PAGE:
Composite by Kenna Milaski/Coffee or Die Magazine.
On my second deployment to Afghanistan, the base Morale, Welfare and Recreation facility, which consisted of a few computers with an internet connection, allowed open (though monitored) communication with loved ones back home. We had a lot of leisurely advantages over deployed soldiers throughout history, but the ability to email family on a dime easily ranked among the highest.
Sitting in the facility, I clicked open an email from my father. Its contents were little more than a single poem without context:
The more I read it, the more it meant to me.
As a member of 3rd Ranger Battalion, I was constantly stressed out. I worried about measuring up to my peers, about my performance, and about the health and welfare of my men. But I also always felt this deep notion of safety, and I wasn’t sure why. This 100-year-old poem appeared to have the answer.
Like many warriors throughout the ages, I had been forced to root my sense of security in all things “undying,” since you can’t rely on the safety of the flesh in a firefight. This sense of safety in things undying was particularly apparent in things like nature, which have inherent value in the moment you experience them. When you’re sitting on the back of an MH-47, watching beautiful and ancient mountains roll by, there is value in that moment that cannot be taken away. When you’re back home, sitting on your porch and sharing a beer with your friends in the crisp night air with the crickets chirping — the minutes can expire, but time cannot rob you of them as they are happening.
We have a tendency to focus on the ending of such things, but just as the terrible moments always return, so do the beautiful ones. They have inherent value as they occur. The biggest one for me was the brotherhood with my fellow Rangers. Death would have no effect on that; in fact, it would only make it stronger.
As such, “War knows no power. Safe shall be my going.”
I printed that poem out and carried it through the rest of that deployment and each one thereafter.
I knew the poem was written in 1914, in the throes of World War I, but I didn’t know much else about Rupert Brooke beyond that. My thirst to expand my literary knowledge had only just begun, but I started to dig. I discovered that Brooke volunteered to fight in the war, commissioning in the Royal Naval Division. As a part of the British Expeditionary Force in a world war, he was no stranger to violence.
Rupert Brooke died of sepsis at 27 — on William Shakespeare’s birthday, no less. I had seen my friends torn up, and I had seen them suffer at the mercy of mother nature as well — certainly not to the extent of a world war but enough to be able to extend my imagination to Brooke’s situation. His illness was the result of an infected mosquito bite on his lip, but like the countless people who died in similar, seemingly senseless ways at the time, his death was undoubtedly a result of the war.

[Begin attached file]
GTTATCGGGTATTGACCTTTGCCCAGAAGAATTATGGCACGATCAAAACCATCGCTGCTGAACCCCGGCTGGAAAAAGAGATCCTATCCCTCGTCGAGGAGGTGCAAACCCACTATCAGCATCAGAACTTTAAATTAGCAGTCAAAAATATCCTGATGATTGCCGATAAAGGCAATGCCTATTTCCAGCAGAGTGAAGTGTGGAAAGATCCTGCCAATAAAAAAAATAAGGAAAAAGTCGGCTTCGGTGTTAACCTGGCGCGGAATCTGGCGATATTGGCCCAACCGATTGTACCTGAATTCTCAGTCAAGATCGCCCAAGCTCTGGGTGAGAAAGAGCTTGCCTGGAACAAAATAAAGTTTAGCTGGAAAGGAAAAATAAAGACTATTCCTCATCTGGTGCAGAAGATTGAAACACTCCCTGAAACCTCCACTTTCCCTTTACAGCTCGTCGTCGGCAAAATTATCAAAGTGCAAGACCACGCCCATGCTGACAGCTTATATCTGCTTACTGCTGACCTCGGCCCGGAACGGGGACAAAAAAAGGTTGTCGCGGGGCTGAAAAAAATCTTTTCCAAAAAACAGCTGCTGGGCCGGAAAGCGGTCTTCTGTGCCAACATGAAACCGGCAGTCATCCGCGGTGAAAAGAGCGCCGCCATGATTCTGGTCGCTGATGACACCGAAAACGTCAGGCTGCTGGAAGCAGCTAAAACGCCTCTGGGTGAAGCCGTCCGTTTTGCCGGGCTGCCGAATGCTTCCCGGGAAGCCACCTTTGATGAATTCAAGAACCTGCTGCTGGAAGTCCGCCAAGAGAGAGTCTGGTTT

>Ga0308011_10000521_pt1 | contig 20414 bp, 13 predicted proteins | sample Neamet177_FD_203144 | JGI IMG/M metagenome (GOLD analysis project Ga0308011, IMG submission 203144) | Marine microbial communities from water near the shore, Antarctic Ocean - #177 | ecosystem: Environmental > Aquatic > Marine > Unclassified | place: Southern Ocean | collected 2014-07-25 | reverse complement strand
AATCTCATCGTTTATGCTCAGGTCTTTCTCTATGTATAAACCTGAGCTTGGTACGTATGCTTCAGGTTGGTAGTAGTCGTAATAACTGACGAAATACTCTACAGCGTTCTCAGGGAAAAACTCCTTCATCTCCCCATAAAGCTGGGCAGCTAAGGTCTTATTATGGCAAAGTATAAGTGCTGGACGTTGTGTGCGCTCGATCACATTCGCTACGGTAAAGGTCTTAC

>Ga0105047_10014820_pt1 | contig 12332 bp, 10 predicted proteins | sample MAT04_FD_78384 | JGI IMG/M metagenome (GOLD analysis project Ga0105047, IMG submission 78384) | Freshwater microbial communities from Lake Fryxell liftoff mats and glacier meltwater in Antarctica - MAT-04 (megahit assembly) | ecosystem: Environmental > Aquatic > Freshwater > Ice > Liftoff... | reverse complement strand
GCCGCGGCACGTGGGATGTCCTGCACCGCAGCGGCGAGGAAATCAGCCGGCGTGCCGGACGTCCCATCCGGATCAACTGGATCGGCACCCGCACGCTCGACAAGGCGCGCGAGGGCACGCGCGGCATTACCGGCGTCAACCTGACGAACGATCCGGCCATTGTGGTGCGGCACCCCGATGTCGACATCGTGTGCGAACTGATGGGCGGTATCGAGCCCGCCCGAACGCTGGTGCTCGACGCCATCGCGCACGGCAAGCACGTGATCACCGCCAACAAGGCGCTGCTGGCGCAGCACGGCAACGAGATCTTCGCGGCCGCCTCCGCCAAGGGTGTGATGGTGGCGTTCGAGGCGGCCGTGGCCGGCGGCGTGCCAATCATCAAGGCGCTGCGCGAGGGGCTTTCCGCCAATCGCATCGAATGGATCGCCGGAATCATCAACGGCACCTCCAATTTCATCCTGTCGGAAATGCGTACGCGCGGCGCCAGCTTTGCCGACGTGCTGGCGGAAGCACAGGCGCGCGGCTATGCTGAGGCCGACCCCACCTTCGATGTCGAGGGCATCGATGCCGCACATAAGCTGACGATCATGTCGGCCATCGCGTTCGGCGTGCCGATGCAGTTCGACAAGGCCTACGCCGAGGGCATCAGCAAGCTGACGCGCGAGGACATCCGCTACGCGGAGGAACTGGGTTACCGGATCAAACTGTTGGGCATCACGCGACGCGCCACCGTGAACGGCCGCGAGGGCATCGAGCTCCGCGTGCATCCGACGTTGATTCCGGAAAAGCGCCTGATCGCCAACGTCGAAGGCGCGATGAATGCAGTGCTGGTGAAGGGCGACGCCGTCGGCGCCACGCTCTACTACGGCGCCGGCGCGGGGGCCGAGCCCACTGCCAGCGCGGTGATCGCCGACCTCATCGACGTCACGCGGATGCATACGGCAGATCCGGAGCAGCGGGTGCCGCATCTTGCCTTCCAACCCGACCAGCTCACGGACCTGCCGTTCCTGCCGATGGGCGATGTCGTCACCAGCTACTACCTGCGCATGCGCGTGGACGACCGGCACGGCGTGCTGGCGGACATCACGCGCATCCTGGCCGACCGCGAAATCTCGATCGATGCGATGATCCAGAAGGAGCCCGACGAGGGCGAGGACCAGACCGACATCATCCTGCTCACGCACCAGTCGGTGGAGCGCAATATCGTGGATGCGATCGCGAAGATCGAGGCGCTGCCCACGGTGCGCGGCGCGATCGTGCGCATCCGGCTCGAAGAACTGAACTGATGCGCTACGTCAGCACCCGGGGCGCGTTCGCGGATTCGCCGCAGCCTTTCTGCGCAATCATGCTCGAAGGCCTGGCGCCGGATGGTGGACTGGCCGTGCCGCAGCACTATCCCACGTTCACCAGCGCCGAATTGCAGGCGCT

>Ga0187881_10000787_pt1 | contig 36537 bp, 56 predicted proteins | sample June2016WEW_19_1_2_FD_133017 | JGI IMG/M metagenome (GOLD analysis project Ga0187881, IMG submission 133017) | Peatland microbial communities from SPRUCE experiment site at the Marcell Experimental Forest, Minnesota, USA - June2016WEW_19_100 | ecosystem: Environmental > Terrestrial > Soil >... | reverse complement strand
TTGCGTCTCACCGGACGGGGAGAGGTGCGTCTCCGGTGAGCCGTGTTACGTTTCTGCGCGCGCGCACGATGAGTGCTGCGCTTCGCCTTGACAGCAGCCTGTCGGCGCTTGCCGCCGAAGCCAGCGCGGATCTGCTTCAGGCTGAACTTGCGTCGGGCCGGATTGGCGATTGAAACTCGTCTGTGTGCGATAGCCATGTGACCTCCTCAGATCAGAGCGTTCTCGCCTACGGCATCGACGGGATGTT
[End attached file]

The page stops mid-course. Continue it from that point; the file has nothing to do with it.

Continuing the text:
It’s strange, connecting so strongly with someone who died so long ago, but it drove me to read more. The Dead and The Soldier were two first choices, though none hit me quite so hard as Safety. Lines like “We have gained a peace unshaken by pain for ever” evoked either something I had achieved that reverberated with my soul, or a dream I was desperately chasing. I wasn’t sure which, but those words struck a chord. They still do.
Coincidentally, I was 27 when I felt the urge to write poetry about war, in an attempt to understand the facets of my experiences that were too difficult to put into simple, descriptive words. I’ve never been under any impressions that my poetry would even remotely measure up to Brooke’s, but on a personal level, I always felt a deep kinship to his work and wanted to make some of my own.
It is a great gift to write something and realize others are moved when they read it. It’s another thing entirely to have inspired other people to action, simply by the power of your pen. And that is something else Brooke has achieved — a safety of sorts in his own words. Years after his death, they continue to inspire others to act, to write, to create — even after some very dark moments.
Brooke found a security in battle, despite the severe danger around him on a daily basis. I had that too once. But there are still things in which we can find that safety — those precious moments that you can live in if you choose, which have value in the moment they exist. That kiss with someone you love, holding the hand of a newborn child, or finding that conversation with a rare friend who truly understands you to your bones.
Brooke’s poetry inspired me during the war, yes, but the inspiration has extended long beyond that. Every day I remind myself to find those things — the things that are not for time’s shaking — to find them and to live in them as they happen.
Luke Ryan is the author of two books of war poetry: The Gun and the Scythe and A Moment of Violence. Luke grew up overseas in Pakistan and Thailand, the son of aid workers. Later, he served as an Army Ranger and conducted four deployments to Afghanistan, leaving as a team leader. He has published over 600 written works on a variety of platforms, including the New York Times.